Results and discussion

Plant composition and distribution patterns

We recorded 46 species belonging to 25 different families used by the local people from four ethnic groups (Gujjar, Bakarwal, Pahari, and Kashmiri) of Kashmir valley (Table 2). The number of plant species identified in the research area was comparable to that found in past ethnobotanical investigations conducted in other Himalayan regions. For example, Barreda et al. [48] reported 53 plants from Monpa tribe in Eastern Himalayas; Mir et al. [9] reported 32 pants species from different ethnic groups of Kupwara, Kashmir Himalayas; Asif et al. [22] reported 29 species from various ethnic groups from remote tehsil (Karnah); Sher et al. [49] reported 53 plants from District Swat, Pakistan.

Table 2 List of plant species, local name, part used; preparation, form, mode of use, traditional cultural use across the four ethnic groups from the Western Himalayas

The distribution of species across 25 families was disproportionate, with 7 families (Asteraceae, Ranunculaceae, Apiaceae, Caprifoliaceae, Polygonaceae, Gentianaceae, and Lamiaceae) accounting for about half of the species and 18 families accounting for the other half, including 13 families represented by single species. The species family relationship is shown in Fig. 2. The dominant families were Asteraceae and Ranunculaceae (11% each) followed by Caprifoliaceae (7%) (Table 2). Asteraceae was found dominant in many biomes, primarily in open habitat ecosystems [50]. Several studies have concluded that the Asteraceae was also the most important or useful family in the surrounding areas of Pakistan and Kashmir Himalayas [9, 51, 52]. Likewise, [53] also reported Asteraceae as a dominant family in the Highlands of Gasa District, Bhutan. Ranunculaceae was the second leading family in our study area. Kayani et al. [54] also reported Ranunculaceae as a leading family from the high-altitude of Pakistan. Because of their alkaloids, sterols, flavonoids, and glycosides, plants in the Asteraceae and Ranunculaceae are known as a rich source of medicinal products used to treat a variety of ailments [55, 56]. Furthermore, the current study discovered that families had unequal distribution patterns, with 13 monotypic families, it agrees with earlier ethnobiological research from other Himalayan areas [20, 22].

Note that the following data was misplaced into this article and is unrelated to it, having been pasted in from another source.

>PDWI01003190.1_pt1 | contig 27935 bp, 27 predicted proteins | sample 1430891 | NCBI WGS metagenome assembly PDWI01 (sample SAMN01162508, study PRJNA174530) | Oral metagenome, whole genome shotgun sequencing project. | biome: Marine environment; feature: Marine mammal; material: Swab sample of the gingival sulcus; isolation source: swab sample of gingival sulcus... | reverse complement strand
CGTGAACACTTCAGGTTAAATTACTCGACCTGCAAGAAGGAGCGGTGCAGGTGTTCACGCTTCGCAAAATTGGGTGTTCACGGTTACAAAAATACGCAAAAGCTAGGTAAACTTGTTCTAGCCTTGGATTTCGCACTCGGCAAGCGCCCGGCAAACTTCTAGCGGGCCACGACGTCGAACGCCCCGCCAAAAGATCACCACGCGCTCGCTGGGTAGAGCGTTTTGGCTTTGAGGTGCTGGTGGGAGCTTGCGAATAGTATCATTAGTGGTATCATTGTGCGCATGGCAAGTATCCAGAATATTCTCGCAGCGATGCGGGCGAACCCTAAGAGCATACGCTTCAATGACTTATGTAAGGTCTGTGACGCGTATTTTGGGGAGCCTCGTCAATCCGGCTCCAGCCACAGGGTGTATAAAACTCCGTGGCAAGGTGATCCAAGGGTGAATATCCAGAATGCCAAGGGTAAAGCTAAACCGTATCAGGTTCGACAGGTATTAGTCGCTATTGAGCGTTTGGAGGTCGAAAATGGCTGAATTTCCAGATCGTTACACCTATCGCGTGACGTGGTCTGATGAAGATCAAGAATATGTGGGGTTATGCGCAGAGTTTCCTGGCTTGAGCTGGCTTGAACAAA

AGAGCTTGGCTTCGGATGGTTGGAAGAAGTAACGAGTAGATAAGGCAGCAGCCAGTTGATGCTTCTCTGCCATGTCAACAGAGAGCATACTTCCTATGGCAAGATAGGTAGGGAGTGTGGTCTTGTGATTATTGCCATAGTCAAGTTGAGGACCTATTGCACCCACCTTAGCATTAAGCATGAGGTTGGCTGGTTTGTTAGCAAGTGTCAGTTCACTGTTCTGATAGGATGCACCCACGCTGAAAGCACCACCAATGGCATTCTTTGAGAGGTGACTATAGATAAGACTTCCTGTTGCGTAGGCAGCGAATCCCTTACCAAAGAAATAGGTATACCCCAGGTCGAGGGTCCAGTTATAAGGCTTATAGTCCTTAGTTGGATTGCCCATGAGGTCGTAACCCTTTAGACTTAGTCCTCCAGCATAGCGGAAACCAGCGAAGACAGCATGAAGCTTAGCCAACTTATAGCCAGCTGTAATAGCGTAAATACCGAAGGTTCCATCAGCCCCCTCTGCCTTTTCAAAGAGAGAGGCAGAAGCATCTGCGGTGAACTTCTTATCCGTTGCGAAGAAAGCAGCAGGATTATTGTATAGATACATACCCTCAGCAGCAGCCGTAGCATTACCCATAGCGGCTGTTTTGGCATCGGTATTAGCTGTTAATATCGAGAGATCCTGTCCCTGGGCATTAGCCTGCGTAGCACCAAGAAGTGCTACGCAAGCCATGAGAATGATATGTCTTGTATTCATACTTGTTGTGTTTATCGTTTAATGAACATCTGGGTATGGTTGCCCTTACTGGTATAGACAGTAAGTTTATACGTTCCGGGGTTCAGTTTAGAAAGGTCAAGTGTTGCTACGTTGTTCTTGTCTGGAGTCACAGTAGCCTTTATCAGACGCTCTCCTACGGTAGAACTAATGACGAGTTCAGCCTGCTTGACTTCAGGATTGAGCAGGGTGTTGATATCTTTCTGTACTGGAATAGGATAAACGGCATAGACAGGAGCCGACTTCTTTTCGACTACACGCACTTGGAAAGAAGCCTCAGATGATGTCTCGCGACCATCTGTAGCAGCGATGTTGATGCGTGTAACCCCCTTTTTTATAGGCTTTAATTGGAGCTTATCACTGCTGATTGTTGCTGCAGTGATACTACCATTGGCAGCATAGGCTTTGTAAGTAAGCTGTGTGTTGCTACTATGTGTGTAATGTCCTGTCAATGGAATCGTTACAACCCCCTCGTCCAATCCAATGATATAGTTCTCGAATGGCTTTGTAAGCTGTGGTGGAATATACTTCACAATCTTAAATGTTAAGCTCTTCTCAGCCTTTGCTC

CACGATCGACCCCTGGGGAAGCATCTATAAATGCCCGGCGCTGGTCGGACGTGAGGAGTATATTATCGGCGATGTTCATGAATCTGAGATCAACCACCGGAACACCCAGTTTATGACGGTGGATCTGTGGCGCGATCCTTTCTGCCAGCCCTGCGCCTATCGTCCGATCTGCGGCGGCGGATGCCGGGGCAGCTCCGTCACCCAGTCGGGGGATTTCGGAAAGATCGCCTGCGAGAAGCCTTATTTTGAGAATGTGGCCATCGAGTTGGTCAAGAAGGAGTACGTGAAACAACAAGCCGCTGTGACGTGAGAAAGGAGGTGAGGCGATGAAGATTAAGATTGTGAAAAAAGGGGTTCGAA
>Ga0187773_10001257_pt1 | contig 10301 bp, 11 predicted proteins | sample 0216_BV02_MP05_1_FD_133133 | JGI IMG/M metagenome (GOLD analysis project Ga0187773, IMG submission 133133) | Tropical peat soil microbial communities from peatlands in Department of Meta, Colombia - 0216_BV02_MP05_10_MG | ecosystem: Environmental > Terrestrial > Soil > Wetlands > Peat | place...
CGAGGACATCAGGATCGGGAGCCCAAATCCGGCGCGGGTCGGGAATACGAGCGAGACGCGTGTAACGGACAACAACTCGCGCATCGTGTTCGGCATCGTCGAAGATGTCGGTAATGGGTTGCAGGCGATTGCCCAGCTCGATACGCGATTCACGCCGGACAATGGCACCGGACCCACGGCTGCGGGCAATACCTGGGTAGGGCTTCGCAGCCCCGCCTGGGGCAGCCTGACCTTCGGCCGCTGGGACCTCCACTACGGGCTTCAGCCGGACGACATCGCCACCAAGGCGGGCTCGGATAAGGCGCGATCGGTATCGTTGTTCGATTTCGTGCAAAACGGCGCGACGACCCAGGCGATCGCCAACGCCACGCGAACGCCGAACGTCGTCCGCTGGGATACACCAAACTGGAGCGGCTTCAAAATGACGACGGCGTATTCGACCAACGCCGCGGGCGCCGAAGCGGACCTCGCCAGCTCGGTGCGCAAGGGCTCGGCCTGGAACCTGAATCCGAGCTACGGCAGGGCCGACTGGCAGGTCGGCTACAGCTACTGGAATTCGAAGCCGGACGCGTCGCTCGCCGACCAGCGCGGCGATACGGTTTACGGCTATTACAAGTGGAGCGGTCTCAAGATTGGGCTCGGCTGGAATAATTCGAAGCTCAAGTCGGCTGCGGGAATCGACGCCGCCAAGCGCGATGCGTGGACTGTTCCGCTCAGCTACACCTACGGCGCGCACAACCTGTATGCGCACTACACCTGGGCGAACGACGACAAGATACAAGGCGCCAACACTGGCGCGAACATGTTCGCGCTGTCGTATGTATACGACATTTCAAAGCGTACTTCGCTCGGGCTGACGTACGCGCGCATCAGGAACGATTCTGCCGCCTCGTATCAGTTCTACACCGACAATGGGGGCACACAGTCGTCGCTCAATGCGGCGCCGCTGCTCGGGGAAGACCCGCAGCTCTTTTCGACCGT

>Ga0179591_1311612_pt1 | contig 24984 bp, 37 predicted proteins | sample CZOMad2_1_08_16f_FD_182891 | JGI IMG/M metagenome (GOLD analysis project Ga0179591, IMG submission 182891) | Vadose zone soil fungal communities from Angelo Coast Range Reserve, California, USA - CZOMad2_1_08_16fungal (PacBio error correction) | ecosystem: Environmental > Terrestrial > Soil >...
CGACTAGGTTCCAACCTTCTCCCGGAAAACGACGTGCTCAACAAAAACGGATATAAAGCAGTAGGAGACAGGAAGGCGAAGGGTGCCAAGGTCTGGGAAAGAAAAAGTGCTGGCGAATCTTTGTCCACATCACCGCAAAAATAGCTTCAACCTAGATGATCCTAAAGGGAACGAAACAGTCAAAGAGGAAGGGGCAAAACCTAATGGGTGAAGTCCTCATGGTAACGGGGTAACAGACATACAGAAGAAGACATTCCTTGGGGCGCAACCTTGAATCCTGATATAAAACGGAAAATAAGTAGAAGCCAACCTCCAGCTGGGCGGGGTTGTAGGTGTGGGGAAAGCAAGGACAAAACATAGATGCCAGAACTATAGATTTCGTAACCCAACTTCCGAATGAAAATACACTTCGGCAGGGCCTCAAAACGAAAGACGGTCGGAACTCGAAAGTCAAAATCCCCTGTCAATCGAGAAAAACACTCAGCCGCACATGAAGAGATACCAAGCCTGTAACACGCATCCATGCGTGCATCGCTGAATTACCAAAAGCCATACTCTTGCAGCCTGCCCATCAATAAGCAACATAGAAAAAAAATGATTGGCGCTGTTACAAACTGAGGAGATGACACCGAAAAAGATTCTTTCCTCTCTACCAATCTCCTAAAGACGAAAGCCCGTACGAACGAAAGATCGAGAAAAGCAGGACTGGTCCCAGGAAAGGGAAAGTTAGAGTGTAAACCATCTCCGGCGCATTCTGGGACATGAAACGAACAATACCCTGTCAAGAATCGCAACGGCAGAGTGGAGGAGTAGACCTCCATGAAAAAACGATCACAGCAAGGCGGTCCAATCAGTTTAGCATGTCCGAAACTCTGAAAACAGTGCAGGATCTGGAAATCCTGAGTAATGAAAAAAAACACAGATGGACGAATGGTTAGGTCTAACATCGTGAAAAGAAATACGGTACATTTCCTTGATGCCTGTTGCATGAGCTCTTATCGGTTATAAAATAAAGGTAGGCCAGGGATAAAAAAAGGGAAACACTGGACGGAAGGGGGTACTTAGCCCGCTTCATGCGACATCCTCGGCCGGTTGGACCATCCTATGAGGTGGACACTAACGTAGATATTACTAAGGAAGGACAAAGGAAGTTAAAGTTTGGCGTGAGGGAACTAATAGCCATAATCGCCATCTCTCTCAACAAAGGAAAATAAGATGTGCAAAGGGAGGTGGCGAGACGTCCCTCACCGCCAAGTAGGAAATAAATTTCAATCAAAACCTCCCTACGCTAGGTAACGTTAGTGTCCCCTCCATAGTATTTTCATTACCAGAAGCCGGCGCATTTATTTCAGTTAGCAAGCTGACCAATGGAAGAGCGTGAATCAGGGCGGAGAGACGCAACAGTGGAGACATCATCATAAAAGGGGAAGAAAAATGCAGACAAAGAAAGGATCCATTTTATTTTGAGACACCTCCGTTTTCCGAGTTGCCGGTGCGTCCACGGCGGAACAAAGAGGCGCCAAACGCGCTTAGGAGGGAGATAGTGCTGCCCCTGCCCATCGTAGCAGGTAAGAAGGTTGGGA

Fig. 2
figure 2

Species family relationship of the vegetation in the high-altitude Western Himalaya

Traditional cultural use categories